Friedman furthers his argument on private property, drawing a moral distinction between uncreated and created property.

David D. Friedman, son of Nobel laureate Milton Friedman, is a leading proponent of anarcho‐​capitalism, the theory that the state is an unnecessary evil and that all services, including the law itself, can be provided by voluntary cooperation in the private economy.

While Friedman holds a Ph.D. in physics from the University of Chicago, he is chiefly known for his scholarly contributions to economics and law. He is the author of five books of non‐​fiction as well as the novels Harald and Salamander. In The Machinery of Freedom: Guide to a Radical Capitalism, Friedman argued that an economic analysis of impact of state action points to an anarchist conclusion. In Law’s Order: What Economics Has to Do with Law and Why It Matters, he shows how directing the law to seek economic efficiency can lead to the achievement of justice.

Friedman stands in contrast to many other anarchists because of his “consequentialist” approach. Rather than argue that humans have inviolable natural rights which it is always wrong to violate, he uses cost‐​benefit analysis to assert that a world without government is measurably better than one ruled by states.

Let me see if I can restate Matt’s point in a way that makes clear what I disagree with. Positive freedom is about getting outcomes, and so may require others to act so as to provide them to you; if I have the freedom to be fed, someone else may be obligated to feed me. Negative freedom is about not having other people physically stop you from doing things. When the fishmonger refuses to fry up fish for a beggar, he is violating at most her positive freedom. But when he prevents her from seizing the fish that he has already fried for a paying customer, he is violating her negative freedom.

So far so good. But Matt’s claim about Cohen was that “He is arguing that they lack precisely the kind of negative freedom that libertarians purport to be concerned with—freedom from liability to physical interference by other human beings.” The kind of negative freedom that libertarians purport to be concerned about does not include the freedom to shoot other people or even to steal their fish, hence not all freedom from physical interference qualifies.

Matt conceded that point when he wrote, in the essay I responded to, that “My freedom to steal your bread and punch you in the face is, anyway, a pretty unattractive kind of freedom from a moral point of view.” But he went on to assert that private property “limits not just the freedom of thieves and aggressors, but of innocent individuals seeking nothing other than to make an honest way in the world.” Presumably what followed were examples of such. The first involved property in land, which does indeed raise serious problems. But that was followed by the woman prevented from riding the train without a ticket and the beggar who wants fish but can’t pay for it. Unless Matt thinks there is some important philosophical difference between fish and bread, theirs is precisely the sort of freedom that he already conceded was “pretty unattractive … from a moral point of view.” So why are those examples after his introduction of “innocent individuals seeking …” instead of before?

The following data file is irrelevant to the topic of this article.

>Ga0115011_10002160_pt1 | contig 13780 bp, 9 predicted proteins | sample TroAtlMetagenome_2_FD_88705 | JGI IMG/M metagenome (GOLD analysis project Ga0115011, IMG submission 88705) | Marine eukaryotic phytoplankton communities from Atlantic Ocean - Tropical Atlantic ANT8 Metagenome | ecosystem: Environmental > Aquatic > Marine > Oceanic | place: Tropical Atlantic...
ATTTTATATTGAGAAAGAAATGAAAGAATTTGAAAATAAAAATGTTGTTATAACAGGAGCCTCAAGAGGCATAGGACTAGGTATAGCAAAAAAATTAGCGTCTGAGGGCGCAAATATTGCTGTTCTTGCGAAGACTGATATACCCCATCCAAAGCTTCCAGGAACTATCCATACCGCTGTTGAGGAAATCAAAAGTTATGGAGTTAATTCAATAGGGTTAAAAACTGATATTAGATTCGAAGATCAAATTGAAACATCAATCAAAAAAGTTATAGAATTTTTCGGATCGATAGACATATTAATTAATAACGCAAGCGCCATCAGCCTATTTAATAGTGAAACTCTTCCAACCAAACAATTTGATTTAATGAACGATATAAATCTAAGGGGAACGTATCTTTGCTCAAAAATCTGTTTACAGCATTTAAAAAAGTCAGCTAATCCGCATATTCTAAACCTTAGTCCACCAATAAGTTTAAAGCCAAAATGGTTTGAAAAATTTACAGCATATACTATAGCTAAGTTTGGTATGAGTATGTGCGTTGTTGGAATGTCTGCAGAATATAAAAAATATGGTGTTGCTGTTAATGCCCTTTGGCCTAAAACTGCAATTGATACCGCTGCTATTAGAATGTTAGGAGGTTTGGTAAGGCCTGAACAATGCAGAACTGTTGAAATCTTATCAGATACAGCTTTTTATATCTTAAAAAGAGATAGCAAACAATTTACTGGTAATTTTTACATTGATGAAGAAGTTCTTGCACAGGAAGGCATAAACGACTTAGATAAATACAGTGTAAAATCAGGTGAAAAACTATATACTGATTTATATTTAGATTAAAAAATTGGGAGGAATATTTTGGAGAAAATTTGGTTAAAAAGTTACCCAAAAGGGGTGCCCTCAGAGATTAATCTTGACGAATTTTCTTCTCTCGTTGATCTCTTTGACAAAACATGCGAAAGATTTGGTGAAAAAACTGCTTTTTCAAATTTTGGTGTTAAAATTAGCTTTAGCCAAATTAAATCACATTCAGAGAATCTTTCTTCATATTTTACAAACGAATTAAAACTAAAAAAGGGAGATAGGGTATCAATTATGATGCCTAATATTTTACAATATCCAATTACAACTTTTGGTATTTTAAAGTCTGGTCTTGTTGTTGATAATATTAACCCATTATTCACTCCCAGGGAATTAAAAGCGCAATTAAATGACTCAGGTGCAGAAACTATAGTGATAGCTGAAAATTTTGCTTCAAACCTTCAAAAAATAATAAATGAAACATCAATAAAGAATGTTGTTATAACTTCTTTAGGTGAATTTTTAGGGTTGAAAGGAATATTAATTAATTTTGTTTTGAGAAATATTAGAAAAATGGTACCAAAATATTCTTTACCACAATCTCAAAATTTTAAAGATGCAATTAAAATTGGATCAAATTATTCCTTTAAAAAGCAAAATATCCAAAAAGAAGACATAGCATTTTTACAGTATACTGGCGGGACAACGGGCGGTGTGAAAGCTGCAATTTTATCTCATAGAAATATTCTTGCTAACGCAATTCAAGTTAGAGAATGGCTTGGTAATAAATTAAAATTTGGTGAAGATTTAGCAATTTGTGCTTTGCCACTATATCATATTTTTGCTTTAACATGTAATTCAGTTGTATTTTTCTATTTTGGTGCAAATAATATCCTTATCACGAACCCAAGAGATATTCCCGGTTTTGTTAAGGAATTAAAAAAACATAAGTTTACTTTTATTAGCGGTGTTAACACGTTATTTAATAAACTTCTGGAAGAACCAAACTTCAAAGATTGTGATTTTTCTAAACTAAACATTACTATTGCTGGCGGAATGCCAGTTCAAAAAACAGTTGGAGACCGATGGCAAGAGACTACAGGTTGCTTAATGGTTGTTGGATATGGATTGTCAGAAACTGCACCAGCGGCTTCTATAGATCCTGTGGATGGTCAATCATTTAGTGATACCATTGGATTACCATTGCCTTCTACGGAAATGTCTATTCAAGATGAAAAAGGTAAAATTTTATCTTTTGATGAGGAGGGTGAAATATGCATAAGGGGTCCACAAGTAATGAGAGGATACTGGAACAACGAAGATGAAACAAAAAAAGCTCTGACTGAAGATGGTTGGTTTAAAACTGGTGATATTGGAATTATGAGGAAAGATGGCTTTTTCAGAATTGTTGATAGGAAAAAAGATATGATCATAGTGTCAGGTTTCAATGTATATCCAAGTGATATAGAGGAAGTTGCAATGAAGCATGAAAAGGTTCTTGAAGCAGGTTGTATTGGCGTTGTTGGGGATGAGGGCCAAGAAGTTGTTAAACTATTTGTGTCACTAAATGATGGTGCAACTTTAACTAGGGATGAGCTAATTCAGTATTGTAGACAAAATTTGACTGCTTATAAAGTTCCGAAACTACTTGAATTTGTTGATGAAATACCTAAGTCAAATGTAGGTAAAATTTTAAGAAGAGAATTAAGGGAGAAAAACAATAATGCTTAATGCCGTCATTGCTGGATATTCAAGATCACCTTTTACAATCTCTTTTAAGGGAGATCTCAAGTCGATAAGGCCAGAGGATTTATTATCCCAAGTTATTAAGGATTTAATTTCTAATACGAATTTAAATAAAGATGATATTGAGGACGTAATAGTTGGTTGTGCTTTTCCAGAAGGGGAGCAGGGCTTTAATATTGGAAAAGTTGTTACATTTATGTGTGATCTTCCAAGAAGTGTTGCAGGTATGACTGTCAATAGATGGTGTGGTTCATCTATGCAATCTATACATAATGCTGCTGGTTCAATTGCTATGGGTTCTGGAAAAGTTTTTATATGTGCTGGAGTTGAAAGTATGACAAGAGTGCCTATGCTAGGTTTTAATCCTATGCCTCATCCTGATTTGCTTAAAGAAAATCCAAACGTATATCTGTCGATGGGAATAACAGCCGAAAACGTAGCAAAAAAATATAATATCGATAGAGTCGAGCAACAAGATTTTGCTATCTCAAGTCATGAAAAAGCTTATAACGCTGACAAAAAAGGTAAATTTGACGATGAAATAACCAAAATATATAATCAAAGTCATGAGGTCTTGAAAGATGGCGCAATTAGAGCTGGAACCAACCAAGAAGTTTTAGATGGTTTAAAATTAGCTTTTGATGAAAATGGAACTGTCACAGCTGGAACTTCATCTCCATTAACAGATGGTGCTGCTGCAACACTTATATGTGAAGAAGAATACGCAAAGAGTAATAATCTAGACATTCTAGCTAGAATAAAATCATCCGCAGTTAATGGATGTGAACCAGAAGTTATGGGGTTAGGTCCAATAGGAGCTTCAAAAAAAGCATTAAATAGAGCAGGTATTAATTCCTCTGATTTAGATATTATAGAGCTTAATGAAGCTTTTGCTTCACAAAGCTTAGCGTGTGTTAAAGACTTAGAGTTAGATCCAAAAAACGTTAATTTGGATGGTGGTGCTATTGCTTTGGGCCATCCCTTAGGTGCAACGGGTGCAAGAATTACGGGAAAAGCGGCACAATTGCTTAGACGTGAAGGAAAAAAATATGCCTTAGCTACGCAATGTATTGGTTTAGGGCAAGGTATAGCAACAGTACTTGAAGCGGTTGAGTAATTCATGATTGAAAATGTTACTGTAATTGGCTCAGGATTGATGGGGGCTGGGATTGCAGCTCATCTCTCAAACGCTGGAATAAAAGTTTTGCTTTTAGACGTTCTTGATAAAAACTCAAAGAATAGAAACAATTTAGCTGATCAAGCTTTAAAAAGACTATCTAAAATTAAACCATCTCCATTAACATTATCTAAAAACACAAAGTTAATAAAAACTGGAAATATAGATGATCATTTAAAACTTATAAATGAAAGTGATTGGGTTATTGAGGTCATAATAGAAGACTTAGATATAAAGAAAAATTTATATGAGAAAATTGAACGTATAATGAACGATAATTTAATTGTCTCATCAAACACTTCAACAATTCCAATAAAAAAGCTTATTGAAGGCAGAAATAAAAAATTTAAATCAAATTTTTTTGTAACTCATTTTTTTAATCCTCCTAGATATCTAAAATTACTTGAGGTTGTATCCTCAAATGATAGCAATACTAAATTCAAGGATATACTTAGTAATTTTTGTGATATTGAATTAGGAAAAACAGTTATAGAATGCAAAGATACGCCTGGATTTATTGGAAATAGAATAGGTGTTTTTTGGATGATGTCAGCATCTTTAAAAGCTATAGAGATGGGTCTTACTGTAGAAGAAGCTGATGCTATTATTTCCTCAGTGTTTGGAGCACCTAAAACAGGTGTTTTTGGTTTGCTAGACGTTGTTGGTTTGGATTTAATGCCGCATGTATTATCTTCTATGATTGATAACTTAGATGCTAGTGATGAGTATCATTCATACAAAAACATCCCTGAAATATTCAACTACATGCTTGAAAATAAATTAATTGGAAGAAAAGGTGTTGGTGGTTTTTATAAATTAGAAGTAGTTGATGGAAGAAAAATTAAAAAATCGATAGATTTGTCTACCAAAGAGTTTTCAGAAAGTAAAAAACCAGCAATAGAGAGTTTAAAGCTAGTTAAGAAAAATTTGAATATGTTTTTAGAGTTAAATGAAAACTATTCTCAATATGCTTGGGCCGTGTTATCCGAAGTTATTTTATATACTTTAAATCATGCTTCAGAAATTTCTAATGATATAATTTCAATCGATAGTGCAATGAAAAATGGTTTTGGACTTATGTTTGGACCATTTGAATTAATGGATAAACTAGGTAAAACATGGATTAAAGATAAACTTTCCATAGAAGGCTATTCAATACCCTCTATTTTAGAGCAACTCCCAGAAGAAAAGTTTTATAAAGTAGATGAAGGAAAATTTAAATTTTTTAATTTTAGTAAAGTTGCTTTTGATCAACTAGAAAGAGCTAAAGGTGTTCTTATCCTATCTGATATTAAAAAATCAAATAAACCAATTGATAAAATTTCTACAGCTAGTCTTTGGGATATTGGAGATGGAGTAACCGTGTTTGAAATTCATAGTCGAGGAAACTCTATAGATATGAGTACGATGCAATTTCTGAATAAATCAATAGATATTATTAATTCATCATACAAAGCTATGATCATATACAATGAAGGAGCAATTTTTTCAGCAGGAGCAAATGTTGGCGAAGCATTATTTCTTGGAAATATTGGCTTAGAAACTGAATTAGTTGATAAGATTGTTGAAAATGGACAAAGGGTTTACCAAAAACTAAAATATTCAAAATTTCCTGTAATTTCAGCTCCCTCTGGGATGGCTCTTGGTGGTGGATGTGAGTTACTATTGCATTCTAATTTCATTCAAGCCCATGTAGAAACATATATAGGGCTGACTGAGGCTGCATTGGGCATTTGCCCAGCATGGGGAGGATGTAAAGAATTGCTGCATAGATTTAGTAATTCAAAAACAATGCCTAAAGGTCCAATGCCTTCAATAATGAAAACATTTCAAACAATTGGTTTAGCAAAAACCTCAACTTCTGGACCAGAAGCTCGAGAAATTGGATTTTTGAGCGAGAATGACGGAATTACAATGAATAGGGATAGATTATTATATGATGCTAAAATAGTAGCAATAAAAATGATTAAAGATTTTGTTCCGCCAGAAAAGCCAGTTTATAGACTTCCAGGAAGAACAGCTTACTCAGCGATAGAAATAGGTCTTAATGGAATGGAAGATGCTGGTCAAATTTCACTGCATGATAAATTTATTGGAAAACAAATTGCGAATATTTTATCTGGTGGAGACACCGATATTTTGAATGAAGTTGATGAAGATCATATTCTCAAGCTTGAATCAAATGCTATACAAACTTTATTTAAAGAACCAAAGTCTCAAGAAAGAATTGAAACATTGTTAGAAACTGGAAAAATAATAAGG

Which gets me back to my earlier criticism of his argument. He is treating uncreated property and created property as if they raised the same moral problem, implying that enforcing the claim to own either violates the negative liberty of “innocent individuals seeking nothing other than to make an honest way in the world.”

I am puzzled by Matt’s claim that preventing someone from shooting me violates “precisely the kind of negative freedom that libertarians purport to be concerned with.” He is puzzled by my attempt to improve upon Locke’s formula of mixing one’s labor with the land. My point was quite simple. If one accepts the legitimacy of property claims to ones’ body and created objects, as most libertarians do, one can use that to derive something fairly close to ownership of uncreated property—arguably close enough for practical purposes. That is not an entirely satisfactory justification for property rights in land as they exist in real world law, but I think it comes closer than other alternatives I am aware of.